In response, the utility declared in November that it was partnering with SolarCity and the National Renewable Energy Laboratory to study solar interconnection issues, and almost immediately announced plans to clear the backlogged systems. Many energy experts say HECO's situation is an early warning for utilities on the mainland — that they will deal with the same issues as solar drops in price.
"At this point Hawaii is at the forefront of dealing with these grid saturation challenges due to higher penetrations of [distributed generation]," said GTM Research solar analyst Cory Honeyman. "And so there is value in stepping in and managing a utility that has to deal with challenges that no other utility in the U.S. is currently dealing with to this extent."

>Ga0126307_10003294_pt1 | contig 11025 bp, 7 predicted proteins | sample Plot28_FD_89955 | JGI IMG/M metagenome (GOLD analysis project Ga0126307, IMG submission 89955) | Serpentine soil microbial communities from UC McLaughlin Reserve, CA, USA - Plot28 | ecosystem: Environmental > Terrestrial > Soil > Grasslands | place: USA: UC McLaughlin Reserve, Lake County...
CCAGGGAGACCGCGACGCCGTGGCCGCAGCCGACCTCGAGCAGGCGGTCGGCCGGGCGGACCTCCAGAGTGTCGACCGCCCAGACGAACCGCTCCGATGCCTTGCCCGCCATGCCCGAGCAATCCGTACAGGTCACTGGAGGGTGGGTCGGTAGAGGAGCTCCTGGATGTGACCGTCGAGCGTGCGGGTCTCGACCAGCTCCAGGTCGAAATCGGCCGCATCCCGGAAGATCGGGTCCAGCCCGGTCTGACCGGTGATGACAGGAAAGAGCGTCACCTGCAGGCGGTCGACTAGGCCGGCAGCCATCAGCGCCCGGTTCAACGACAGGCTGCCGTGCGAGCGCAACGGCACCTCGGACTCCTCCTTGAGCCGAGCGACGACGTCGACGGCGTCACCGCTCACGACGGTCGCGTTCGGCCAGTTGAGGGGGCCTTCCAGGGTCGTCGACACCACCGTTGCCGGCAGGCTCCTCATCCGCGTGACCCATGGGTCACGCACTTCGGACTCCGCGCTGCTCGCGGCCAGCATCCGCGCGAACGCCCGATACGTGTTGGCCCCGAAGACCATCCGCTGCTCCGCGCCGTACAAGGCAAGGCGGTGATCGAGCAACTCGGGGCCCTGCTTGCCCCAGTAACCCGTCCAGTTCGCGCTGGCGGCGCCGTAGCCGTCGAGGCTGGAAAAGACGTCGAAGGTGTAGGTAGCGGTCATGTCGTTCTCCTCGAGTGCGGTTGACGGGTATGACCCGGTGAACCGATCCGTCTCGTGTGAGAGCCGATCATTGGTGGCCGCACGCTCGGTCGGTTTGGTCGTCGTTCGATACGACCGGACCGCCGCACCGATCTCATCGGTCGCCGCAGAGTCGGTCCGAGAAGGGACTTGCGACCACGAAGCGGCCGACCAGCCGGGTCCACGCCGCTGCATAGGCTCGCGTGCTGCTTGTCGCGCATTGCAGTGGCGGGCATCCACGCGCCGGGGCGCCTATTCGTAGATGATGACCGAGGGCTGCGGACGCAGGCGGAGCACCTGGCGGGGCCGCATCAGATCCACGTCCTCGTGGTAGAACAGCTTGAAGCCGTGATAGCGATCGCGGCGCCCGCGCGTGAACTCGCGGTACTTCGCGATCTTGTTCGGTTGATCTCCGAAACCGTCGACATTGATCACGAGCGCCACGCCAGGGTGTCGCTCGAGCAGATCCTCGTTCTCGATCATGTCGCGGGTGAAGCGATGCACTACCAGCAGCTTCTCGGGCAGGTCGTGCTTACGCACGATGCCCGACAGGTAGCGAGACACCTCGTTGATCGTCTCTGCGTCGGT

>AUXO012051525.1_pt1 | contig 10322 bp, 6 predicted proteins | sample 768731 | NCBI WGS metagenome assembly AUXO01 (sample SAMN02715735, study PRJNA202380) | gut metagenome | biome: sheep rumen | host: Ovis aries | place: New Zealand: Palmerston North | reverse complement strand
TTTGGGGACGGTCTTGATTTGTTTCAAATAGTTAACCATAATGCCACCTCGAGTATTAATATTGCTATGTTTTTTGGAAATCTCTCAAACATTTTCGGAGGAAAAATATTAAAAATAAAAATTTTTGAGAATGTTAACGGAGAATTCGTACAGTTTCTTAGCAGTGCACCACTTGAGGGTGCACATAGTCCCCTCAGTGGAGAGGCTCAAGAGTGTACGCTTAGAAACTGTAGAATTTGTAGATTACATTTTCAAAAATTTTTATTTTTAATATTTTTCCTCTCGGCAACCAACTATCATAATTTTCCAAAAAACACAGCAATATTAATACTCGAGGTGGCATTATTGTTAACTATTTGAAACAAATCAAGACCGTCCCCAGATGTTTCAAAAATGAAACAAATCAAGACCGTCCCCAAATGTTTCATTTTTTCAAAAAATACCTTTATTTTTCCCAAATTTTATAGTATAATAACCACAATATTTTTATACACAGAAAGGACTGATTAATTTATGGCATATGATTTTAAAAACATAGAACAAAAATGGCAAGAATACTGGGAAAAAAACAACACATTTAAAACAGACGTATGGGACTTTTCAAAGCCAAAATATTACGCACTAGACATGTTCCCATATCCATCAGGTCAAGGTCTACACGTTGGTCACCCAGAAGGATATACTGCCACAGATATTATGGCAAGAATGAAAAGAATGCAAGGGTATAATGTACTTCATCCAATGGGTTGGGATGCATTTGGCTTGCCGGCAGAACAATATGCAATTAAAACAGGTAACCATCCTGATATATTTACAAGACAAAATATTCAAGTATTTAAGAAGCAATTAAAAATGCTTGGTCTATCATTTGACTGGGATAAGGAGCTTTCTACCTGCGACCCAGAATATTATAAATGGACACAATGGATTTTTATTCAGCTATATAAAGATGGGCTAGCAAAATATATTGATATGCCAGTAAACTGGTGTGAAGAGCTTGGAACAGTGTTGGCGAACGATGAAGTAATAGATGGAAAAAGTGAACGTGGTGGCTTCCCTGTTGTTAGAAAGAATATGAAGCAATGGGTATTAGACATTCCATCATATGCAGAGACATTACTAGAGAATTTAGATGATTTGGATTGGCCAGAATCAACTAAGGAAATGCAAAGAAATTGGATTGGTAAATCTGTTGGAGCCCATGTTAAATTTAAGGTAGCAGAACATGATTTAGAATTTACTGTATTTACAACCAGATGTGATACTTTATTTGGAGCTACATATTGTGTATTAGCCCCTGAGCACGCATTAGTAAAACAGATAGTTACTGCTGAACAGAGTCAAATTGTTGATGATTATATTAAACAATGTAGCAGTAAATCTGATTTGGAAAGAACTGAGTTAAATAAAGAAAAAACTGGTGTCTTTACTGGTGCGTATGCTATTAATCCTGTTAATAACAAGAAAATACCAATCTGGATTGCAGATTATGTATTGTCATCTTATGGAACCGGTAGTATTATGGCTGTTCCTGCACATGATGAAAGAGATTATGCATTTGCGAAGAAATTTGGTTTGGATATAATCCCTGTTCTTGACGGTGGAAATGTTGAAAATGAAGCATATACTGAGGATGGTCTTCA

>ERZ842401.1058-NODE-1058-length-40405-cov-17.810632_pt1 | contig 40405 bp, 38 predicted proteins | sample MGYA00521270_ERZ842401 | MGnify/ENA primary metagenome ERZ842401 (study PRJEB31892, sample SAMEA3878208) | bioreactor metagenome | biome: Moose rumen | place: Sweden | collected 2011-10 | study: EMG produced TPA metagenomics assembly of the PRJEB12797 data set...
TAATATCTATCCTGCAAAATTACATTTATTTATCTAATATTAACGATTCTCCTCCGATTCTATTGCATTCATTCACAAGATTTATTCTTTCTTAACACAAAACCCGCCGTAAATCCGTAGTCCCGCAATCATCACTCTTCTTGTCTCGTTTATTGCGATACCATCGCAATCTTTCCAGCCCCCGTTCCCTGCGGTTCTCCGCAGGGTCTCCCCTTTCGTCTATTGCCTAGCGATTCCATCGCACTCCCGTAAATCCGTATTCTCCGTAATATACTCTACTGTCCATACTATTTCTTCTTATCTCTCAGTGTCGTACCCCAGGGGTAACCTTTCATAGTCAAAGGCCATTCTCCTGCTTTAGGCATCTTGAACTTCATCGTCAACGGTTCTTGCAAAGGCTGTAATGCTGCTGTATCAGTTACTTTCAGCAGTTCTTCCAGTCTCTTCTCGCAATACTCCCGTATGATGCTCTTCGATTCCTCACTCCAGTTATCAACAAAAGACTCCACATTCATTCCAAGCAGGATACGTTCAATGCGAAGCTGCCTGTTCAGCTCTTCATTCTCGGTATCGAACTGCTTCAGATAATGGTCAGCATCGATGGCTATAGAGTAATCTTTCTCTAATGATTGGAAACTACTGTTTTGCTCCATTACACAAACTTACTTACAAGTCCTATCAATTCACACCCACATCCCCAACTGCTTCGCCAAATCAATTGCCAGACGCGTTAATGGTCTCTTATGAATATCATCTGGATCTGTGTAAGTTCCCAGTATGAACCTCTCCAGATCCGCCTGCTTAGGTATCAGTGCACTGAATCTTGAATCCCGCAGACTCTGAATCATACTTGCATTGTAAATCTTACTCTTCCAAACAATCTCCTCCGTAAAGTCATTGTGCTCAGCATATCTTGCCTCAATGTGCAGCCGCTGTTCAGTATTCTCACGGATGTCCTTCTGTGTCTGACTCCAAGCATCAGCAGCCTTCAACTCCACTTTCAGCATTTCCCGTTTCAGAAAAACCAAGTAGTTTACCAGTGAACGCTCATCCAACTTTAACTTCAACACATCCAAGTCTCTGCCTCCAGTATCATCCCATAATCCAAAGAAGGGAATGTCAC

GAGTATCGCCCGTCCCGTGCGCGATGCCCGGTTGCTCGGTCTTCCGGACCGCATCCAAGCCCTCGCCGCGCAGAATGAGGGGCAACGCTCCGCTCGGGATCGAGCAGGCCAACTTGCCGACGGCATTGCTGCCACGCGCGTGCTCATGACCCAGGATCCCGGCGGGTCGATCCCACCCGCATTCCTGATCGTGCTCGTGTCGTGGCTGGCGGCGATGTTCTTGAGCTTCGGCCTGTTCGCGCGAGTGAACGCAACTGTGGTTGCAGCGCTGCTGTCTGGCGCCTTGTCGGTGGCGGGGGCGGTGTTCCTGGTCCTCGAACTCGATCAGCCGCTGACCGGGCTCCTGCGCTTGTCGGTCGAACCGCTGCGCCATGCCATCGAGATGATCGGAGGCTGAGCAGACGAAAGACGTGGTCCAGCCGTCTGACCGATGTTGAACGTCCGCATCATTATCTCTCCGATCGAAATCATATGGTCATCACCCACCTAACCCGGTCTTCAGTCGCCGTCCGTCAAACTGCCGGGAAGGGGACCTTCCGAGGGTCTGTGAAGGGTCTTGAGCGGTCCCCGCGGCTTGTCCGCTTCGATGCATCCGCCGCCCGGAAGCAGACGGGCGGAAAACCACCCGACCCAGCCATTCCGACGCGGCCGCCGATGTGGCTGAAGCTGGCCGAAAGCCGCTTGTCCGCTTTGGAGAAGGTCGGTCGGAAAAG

One idea is that NextEra's acquisition is a bit like purchasing a renewables integration laboratory, allowing the company to implement new ideas and then roll them out to other customers or in other territories. NextEra has repeatedly refused to confirm that such thinking played a role in their acquisition of HECO, but at the time of the sale a spokesman told Utility Dive that the idea was "interesting."
Whether or not that is true, or was considered as a value addition to the deal, Honeyman said NextEra clearly understood the challenges they were taking on.
"There is a bit of cautious optimism that the NextEra Energy Resources relationship with solar is the one which will extend and hold true in Hawaii's market as well," he said.
HECO and FPL do have similarities. Both utilities chose Silver Spring as an advanced metering and communications provider, according to Ben Kellison, director of grid research for GTM Research. And both tapped Alstom as their distribution management system provider.
"When you look at some of the software and some of the pieces of building a grid that can handle renewables … there is some ability to take expertise at FPL and implement things at a wider scale over the next few years," Kellison said.